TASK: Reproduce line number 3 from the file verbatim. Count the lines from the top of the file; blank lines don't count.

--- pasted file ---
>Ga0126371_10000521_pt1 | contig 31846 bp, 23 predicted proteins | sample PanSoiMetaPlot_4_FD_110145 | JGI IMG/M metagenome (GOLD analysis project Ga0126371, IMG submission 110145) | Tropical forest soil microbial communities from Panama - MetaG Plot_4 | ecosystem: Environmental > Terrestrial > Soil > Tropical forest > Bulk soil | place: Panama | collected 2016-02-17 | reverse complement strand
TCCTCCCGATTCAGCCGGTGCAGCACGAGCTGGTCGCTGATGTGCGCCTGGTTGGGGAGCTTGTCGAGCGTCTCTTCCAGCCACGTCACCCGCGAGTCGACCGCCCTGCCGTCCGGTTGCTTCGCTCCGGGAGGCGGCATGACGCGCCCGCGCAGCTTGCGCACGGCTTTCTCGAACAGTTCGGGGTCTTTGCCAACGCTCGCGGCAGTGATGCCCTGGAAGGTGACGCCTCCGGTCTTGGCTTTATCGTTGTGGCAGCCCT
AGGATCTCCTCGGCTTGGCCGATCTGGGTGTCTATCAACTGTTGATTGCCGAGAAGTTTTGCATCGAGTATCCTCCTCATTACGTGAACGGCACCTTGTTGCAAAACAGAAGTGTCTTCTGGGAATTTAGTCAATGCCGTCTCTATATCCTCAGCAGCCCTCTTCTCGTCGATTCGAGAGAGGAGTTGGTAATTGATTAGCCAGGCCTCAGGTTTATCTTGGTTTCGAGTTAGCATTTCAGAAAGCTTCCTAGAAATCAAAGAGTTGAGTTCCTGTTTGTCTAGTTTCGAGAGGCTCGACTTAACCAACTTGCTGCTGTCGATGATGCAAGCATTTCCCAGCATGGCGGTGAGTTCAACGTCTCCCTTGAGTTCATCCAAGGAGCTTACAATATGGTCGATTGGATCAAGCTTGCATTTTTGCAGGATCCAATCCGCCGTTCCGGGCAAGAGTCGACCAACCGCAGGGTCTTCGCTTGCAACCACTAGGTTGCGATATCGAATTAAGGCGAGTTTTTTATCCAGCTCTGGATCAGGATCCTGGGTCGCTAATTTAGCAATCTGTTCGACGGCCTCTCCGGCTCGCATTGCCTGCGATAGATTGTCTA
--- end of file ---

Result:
AGGATCTCCTCGGCTTGGCCGATCTGGGTGTCTATCAACTGTTGATTGCCGAGAAGTTTTGCATCGAGTATCCTCCTCATTACGTGAACGGCACCTTGTTGCAAAACAGAAGTGTCTTCTGGGAATTTAGTCAATGCCGTCTCTATATCCTCAGCAGCCCTCTTCTCGTCGATTCGAGAGAGGAGTTGGTAATTGATTAGCCAGGCCTCAGGTTTATCTTGGTTTCGAGTTAGCATTTCAGAAAGCTTCCTAGAAATCAAAGAGTTGAGTTCCTGTTTGTCTAGTTTCGAGAGGCTCGACTTAACCAACTTGCTGCTGTCGATGATGCAAGCATTTCCCAGCATGGCGGTGAGTTCAACGTCTCCCTTGAGTTCATCCAAGGAGCTTACAATATGGTCGATTGGATCAAGCTTGCATTTTTGCAGGATCCAATCCGCCGTTCCGGGCAAGAGTCGACCAACCGCAGGGTCTTCGCTTGCAACCACTAGGTTGCGATATCGAATTAAGGCGAGTTTTTTATCCAGCTCTGGATCAGGATCCTGGGTCGCTAATTTAGCAATCTGTTCGACGGCCTCTCCGGCTCGCATTGCCTGCGATAGATTGTCTA